Centerville grad nominated to lead Army fears plan for less troops

Video: Watch clips from Eric Fanning’s Senate testimony at

Eric Fanning, President Barack Obama’s nominee to be Secretary of the Army, says he’s concerned about scheduled cuts to the Army, worrying they will stretch an already-thin armed forces dealing with multiple threats overseas.

Fanning, a Centerville High School graduate and former acting secretary of the Air Force, made his comments Thursday after a long-awaited confirmation hearing on his nomination to replace former Army Secretary John McHugh.

Fanning has served as acting secretary of the Army since last fall. But he stepped down earlier this month after Sen. John McCain, the chairman of the Armed Services Committee, argued that Fanning could not legally serve as acting secretary of the Army while also facing nomination.

Fanning, who if confirmed would be the first openly gay permanent secretary to lead a military service branch, stepped down from his acting secretary position because of McCain’s concerns, paving the way for his confirmation hearing.

But Fanning faces another hurdle as well: Sen Pat Roberts, R-Kansas, has placed a hold on his nomination. Roberts has halted the nomination because he is concerned that the remaining prisoners at Guantanamo Bay will be transferred to Ft. Leavenworth, Kansas. A Roberts spokeswoman Thursday said the hold remains in place.

Despite that, Fanning faced a largely happy panel, with multiple Democrats praising him as well-qualified.

Before serving as Acting Secretary of the Army, Fanning served in a variety of capacities around the Defense Department, including as acting secretary of the Air Force; undersecretary of the Air Force for two years, chief of staff to the Secretary of Defense and a former deputy undersecretary of the Navy.

“I have seen the Army from every seat at the table, including the Army’s,” he said Thursday.

Thursday, he faced questions about integrating women into the Army, whether women should be eligible for the Selective Service (he deferred to Defense Secretary Ash Carter but said “if we are focused on equal opportunity, part of that means equal responsibility”) and the number of contractors doing jobs that could be done by the Guard and Reserves.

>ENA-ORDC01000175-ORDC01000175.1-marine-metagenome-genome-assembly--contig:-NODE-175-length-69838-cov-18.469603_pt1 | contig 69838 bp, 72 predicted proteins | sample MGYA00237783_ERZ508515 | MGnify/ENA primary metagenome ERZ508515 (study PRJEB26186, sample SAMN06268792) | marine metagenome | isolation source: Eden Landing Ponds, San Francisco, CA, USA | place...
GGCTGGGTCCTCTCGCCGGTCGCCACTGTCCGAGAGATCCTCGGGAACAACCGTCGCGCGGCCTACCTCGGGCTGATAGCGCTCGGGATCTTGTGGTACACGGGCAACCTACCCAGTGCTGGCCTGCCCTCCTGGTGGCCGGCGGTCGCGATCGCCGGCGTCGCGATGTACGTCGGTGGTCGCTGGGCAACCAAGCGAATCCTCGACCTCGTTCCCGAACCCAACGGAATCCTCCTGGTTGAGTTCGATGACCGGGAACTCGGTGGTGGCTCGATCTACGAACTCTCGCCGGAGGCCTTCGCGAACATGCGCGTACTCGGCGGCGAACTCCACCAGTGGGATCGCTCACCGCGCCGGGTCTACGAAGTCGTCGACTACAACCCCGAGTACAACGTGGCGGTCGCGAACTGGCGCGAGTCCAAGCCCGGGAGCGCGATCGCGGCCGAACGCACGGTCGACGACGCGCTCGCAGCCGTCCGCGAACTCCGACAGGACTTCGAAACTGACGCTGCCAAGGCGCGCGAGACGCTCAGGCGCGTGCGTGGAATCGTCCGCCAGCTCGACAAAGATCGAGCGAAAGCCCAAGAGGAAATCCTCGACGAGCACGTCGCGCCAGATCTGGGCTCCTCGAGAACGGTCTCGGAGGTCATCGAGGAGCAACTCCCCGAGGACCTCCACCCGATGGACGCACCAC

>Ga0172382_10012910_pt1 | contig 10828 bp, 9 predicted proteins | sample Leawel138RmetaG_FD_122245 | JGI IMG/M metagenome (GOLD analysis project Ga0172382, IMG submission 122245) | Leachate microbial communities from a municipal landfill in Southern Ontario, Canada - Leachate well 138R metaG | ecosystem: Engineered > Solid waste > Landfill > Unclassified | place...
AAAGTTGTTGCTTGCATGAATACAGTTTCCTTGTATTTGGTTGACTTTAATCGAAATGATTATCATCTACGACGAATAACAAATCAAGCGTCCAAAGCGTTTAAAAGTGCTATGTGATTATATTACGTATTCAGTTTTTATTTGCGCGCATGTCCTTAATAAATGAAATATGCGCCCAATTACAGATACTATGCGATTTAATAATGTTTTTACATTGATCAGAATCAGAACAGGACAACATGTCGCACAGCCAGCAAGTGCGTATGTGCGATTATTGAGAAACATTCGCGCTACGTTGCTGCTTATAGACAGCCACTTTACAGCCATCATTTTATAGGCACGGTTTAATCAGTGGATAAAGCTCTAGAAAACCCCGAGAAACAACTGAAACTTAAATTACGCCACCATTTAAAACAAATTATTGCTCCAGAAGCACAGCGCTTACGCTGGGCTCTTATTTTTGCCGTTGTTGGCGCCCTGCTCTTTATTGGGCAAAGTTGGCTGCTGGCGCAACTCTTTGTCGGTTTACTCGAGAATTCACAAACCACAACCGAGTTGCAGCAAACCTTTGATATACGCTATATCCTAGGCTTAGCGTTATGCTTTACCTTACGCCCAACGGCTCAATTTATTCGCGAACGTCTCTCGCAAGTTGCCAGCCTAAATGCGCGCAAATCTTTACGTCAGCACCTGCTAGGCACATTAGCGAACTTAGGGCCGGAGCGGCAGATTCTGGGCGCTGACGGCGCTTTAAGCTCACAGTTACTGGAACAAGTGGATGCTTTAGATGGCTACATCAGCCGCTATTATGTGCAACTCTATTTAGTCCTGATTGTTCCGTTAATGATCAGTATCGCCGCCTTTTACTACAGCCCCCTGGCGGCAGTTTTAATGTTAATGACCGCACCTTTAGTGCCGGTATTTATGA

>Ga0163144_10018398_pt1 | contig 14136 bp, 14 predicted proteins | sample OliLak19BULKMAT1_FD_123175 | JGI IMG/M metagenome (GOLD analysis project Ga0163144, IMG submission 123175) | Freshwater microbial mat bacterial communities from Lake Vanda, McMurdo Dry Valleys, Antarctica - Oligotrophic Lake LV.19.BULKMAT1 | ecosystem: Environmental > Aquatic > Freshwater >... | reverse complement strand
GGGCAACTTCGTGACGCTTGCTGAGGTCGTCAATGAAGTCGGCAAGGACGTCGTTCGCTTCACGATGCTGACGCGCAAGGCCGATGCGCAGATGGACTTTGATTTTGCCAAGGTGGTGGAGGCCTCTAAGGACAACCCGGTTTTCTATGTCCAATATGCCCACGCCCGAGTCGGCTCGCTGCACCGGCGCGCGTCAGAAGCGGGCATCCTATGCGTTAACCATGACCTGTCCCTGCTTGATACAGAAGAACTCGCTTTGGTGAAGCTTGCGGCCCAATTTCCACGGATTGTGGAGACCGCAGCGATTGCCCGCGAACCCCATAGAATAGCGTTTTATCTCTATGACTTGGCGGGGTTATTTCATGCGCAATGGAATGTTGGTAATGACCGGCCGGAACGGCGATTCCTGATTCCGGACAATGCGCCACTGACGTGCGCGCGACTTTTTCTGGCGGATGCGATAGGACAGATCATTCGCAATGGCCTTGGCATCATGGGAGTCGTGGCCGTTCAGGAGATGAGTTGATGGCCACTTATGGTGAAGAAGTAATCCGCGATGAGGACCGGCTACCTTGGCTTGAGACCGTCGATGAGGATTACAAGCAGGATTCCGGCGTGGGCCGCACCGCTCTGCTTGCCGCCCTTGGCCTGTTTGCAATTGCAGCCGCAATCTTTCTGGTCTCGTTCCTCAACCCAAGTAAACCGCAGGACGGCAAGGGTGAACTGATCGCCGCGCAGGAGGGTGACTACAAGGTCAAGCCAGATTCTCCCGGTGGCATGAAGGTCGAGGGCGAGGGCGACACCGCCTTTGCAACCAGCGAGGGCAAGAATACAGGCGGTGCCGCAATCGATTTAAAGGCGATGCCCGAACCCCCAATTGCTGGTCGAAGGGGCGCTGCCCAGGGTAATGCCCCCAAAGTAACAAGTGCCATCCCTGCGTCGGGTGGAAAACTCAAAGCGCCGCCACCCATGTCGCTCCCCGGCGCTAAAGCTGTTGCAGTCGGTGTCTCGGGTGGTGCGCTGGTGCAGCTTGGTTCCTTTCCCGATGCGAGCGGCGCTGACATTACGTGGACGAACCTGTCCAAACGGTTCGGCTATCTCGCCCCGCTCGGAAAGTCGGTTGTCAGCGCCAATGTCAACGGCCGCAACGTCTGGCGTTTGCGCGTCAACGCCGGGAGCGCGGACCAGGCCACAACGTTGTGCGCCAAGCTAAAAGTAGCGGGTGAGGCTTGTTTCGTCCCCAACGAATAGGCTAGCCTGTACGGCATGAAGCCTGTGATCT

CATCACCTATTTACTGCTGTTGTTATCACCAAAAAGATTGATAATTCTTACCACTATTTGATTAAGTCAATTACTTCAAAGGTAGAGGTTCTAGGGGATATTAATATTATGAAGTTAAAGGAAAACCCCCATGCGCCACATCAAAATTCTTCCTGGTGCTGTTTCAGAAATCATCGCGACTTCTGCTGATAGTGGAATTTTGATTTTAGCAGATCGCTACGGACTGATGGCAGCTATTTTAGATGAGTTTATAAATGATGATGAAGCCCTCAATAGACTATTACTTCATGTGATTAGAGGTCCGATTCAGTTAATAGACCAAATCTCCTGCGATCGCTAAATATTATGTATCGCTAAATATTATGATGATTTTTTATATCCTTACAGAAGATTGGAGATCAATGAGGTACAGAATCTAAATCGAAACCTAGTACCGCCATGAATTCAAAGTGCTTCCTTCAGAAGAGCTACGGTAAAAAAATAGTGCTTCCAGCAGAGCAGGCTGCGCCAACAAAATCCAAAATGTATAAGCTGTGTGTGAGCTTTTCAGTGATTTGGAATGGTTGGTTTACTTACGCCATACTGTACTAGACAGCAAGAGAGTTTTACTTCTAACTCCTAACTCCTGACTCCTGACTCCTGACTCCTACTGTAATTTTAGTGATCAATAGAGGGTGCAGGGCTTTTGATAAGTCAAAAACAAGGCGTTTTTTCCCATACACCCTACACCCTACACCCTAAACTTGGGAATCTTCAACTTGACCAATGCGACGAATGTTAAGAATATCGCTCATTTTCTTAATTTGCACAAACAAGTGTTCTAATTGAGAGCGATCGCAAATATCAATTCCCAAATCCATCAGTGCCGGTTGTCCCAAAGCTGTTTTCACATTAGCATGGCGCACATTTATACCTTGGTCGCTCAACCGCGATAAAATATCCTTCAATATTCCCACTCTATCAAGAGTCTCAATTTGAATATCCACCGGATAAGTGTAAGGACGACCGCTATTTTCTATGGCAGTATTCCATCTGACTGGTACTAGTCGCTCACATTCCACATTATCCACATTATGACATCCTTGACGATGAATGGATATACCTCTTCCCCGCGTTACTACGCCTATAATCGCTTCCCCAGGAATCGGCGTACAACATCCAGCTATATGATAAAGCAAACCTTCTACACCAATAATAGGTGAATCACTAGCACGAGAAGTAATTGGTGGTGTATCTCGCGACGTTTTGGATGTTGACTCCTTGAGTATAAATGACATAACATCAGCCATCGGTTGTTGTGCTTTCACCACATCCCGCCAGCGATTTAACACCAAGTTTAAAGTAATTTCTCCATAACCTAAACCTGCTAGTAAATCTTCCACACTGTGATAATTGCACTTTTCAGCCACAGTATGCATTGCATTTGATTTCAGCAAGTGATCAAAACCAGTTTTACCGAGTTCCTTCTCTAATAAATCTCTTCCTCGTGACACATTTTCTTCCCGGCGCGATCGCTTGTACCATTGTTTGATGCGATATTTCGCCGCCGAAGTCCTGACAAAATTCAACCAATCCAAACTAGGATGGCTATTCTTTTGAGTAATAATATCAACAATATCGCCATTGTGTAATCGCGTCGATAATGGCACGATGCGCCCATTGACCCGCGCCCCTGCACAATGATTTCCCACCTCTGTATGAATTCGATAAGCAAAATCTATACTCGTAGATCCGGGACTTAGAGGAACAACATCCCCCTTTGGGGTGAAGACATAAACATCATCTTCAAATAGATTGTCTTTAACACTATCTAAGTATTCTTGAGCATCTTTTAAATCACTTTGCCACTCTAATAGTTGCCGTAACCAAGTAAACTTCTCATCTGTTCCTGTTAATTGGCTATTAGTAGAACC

He faced blunt questions from Sen. Lindsey Graham, R-S.C., on whether Gen. David Petraeus should have a star removed for giving his biographer unauthorized access to classified information. Fanning opposed taking away the star. “Great answer,” Graham replied.

Graham also grilled him whether there should be a time limit, a resource limit or a geographic limit on the fight against ISIL. No, Fanning replied to all questions.

“I look forward to voting for you as secretary of the Army,” Graham said, satisfied with those answers.

From McCain, Fanning faced questions about the war on ISIL. Asked by McCain if the U.S. was “winning” the war on radical Islamic terrorists, Fanning was cautious.

“I think it’s too early to tell,” he said, saying the U.S. was nonetheless “putting a whole lot of pressure” on ISIL. “A great deal of work needs to be done, and I do believe it’s a long fight.”

He said his job would be to ensure an Army that is “resilient, fully trained and properly equipped.”

And he urged reform, but said cuts to military bureaucracy needed to be done cautiously and consistently.

McCain urged the 47-year-old to take advantage of his time in office.

“Our nation’s soldiers do not need a secretary to mark time,” he said. “They need a strong secretary that recognizes there is much to be done and not a minute to be wasted.”

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